happiness = a corner table in the Folger Shakespeare Library

Last week, I had the pleasure of researching in the Folger Shakespeare Library’s special collections with one of my undergraduate students. Throughout the week, my student and I examined sixteenth and seventeenth-century narratives and plays about the Trojan War, a project which is sponsored by Wingate’s summer research grant program.

For those of you who have not been to the Folger Shakespeare Library, the space houses educationally enriching exhibits, a theater company, and best of all (yes, I am bias) a reading room for scholars. Researching at the Folger is heavenly. The librarians are incredibly friendly and knowledgeable — two qualities that don’t always coexist in archival librarians. While the Folger is a place for serious research, the librarians genuinely care about the researcher’s experience. Like most special collection libraries, the reading materials are restricted. If a reader is curious enough, when in the basement, she can crane her neck to see the vaulted door that safely secures all of the documents and memorabilia that have been collected and donated throughout the years. Yet the best space, in my opinion, is sitting underneath the stained glass rendering of Shakespeare’s seven stages of man at a corner table in the Gail Kern Paster Reading Room.

Gail Kern Paster Reading Room. Photograph by Julie Ainsworth. For more information on the library’s holdings and programs, go to the Folger Shakespeare Library’s website.

Posted in Higher Education

Teaching Shakespeare Institute: A 30-Year Milestone

Originally posted on Folger SHAKESPEARE LIBRARY:

Folger Teaching Shakespeare InstituteIn 1984, the National Endowment for the Humanities funded the first Teaching Shakespeare Institute, a month-long summer program at the Folger for high school and middle school teachers from across the country. Thirty years later, TSI is still going strong.

This summer we’re commemorating three decades of tradition and celebrating how TSI has transformed the way Shakespeare is taught in American classrooms.

In coming weeks on this blog, we’ll be posting interviews with alumni from past TSI programs, leading up to TSI 2014, which begins June 29. Less than a month to go!

TSI began under Folger Education’s founding director, Peggy O’Brien, who left the Folger in 1994 but returned in 2013. O’Brien edited Shakespeare Set Free, a groundbreaking series packed with practical, specific teaching ideas written by TSI faculty and participants.

In past summers, participants have studied four Shakespeare plays—a play a week—from three essential perspectives: scholarship…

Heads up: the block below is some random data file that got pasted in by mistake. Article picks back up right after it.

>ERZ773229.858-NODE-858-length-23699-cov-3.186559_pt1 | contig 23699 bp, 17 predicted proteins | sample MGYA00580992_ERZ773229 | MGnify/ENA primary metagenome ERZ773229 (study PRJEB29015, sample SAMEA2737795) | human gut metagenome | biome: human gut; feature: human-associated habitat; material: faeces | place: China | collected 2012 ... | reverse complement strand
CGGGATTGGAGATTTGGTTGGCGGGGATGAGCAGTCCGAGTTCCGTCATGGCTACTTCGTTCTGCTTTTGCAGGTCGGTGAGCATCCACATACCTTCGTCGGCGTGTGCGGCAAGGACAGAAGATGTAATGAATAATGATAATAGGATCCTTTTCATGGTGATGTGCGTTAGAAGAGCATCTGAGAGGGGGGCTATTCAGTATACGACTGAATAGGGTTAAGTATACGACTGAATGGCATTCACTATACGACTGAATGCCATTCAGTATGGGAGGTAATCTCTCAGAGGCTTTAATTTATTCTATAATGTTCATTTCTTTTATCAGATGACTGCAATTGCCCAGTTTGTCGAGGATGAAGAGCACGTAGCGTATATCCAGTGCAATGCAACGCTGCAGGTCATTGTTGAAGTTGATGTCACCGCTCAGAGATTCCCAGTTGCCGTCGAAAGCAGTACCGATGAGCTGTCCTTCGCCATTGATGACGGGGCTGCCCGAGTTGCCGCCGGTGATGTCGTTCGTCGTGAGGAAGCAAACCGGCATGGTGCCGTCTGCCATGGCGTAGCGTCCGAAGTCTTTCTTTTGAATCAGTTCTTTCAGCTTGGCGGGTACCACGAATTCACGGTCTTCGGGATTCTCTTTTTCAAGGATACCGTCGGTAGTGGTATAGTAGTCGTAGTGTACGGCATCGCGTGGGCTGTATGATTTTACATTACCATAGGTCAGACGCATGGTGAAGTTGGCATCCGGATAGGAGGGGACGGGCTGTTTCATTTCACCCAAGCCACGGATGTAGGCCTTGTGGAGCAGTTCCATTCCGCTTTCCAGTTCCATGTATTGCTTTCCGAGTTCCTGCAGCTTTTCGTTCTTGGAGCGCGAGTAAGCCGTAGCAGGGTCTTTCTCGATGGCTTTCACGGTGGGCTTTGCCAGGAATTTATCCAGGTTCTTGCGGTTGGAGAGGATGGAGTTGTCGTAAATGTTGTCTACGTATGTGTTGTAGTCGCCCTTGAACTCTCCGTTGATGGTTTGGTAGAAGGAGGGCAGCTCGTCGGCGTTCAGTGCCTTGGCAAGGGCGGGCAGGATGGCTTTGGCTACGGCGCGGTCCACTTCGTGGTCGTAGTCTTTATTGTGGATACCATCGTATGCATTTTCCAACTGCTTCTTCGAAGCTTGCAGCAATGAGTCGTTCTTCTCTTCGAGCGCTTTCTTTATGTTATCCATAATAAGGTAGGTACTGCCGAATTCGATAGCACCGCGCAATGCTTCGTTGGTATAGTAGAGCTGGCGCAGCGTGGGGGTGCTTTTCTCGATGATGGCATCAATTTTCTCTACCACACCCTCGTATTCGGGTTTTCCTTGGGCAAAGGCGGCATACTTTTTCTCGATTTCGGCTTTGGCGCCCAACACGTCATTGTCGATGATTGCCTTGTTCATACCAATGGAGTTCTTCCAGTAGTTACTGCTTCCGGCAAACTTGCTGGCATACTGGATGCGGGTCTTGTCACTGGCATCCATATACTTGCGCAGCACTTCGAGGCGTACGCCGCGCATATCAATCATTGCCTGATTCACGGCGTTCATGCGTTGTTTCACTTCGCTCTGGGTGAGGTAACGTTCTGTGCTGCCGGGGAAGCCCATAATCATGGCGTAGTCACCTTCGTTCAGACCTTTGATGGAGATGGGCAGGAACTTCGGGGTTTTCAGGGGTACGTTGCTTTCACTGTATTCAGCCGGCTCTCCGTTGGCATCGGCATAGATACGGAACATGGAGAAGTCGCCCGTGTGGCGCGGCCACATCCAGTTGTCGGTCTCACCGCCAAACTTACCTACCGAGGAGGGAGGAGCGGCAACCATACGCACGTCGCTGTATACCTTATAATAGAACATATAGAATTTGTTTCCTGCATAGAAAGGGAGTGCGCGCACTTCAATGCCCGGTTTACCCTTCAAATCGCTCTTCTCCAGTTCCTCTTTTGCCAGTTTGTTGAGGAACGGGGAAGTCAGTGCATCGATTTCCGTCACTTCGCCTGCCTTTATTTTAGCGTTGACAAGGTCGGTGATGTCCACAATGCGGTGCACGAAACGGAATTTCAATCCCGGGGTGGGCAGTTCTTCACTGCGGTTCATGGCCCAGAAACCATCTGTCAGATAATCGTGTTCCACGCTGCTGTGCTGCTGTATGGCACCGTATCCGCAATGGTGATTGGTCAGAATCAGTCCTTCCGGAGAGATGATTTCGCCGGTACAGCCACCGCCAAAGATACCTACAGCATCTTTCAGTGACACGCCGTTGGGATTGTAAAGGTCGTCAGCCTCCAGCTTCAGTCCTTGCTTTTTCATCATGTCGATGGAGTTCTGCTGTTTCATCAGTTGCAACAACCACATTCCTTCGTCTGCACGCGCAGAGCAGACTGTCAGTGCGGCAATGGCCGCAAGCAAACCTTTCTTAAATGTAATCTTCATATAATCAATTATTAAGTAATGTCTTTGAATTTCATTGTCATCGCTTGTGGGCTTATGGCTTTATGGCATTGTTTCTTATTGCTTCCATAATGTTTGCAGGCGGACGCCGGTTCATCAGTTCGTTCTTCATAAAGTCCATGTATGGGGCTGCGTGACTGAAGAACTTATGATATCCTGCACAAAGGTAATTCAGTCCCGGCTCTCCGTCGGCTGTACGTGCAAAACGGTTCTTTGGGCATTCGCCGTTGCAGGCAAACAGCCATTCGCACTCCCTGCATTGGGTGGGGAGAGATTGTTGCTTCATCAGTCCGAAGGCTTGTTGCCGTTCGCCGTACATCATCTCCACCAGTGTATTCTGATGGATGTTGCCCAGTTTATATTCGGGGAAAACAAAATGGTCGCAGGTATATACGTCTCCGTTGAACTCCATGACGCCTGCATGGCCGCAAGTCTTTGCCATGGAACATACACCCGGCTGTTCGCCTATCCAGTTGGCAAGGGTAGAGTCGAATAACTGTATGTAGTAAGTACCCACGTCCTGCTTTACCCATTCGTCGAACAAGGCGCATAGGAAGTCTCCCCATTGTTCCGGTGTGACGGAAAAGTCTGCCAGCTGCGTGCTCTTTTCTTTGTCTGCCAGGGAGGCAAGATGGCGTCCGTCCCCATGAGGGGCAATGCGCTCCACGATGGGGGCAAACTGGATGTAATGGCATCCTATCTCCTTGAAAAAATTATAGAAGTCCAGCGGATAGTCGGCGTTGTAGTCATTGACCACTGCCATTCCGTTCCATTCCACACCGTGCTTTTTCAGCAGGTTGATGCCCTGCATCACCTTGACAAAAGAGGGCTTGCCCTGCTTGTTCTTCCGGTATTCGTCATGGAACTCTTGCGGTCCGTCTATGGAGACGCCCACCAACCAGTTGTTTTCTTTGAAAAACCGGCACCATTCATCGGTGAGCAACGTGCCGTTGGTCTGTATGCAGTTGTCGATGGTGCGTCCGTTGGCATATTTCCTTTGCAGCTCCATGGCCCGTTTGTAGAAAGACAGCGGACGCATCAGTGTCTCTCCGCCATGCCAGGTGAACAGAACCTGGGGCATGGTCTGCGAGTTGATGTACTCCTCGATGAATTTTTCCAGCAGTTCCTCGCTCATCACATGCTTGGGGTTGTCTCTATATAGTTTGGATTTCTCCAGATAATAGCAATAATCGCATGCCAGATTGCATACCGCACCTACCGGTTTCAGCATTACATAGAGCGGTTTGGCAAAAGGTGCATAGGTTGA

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Posted in Higher Education

Wingate’s Annual Shakespeare Competition

Wingate University‘s Annual Shakespeare Competition, sponsored by the English-Speaking Union, was an amazing success! The judges were all so impressed with the level of talent that our area’s middle school and high school students displayed during their performances. We appreciate all of the middle school and high school teachers who emphasize the value of interpreting and performing Shakespeare and make time in their busy schedules to prepare their students for the competition. We are grateful to everyone at Wingate University, Wingate University Department of English, and in our community who helped out on Thursday. Special thanks to Wingate Today, Carolina Impact (WTVI PBS), and FOX46 Carolinas for joining us for our 30th Anniversary of the competition! Opera Carolina, UNC Charlotte College of Arts + Architecture, and Wingate’s The Batte Center for the Performing Arts also generously donated complimentary tickets to popular performances as prizes for our winners and their teachers. And Wingate’s Office of Admissions provided gift bags for all of the participants and their teachers and offered scholarships to the first, second, and third-place winners in the high school division. We look forward to hosting the competition again next year!

Posted in Higher Education

If an assistant professor falls in the quad

. . . she makes a very loud sound.

A few weeks ago, the night before our first snow, I stayed late at work to get some tasks squared away so that I would be on top of my to-do list in the event that school was canceled. As I opened the hall door to step outside, I noted that it had begun snowing (OK, so really sleeting, but we will call it snow). I was prepared: with my tailored, long tweed coat snugly buttoned up and my gloved hands tightly wrapped around my over-sized purse, I made my way across the diagonal path of our quad’s sidewalks to my car. Despite the wet weather, my steps were fast and sure, as I anticipated the warmth of my car. There was only one problem: I was wearing these fabulously cute black fur boots that my mom had loaned me, and well, my ankles were too narrow for the heel.

Before I knew it, I was flat on my face in the middle of the quad. Luckily, I had weighed myself down with books and folders, thinking that I would get ahead on work during the snow day. The twenty pounds of pages broke my fall and prevented me from destroying my phone. While I usually think of the quad as a place to say hello to students and faculty in passing as I hurry to class, that night, I thought of it as a public place of embarrassment.

I had fallen, not because of the wet ground or the sleet but because I had been walking too fast in fashionable shoes that did not fit me. I was mortified (but only briefly). I scrambled to pick up books, papers, and pens as I inwardly winced at the pain that shot through my freshly bruised palms and knees. Fortunately, I didn’t think anyone was outside in the quad to see me fall, and beyond my pride, I was not actually hurt. I did hear a door shut right before I landed face down in a heap, and after my awkward plummet, two girls, gleefully elated over the first snow, exited Alumni Hall. But no one ran up to me asking if I was hurt.

A second thought then occurred to me: perhaps the two girls did see and perhaps that door that shut a split second before I fell also sheltered someone who saw my embarrassing stumble. I said a thankful prayer that it was dark, and that either everyone was too preoccupied with the snow to notice a very loud scream of “OUCH!” echoing across the quad or that they had the Southern grace to pretend not to notice that I fell once they saw that I was alright.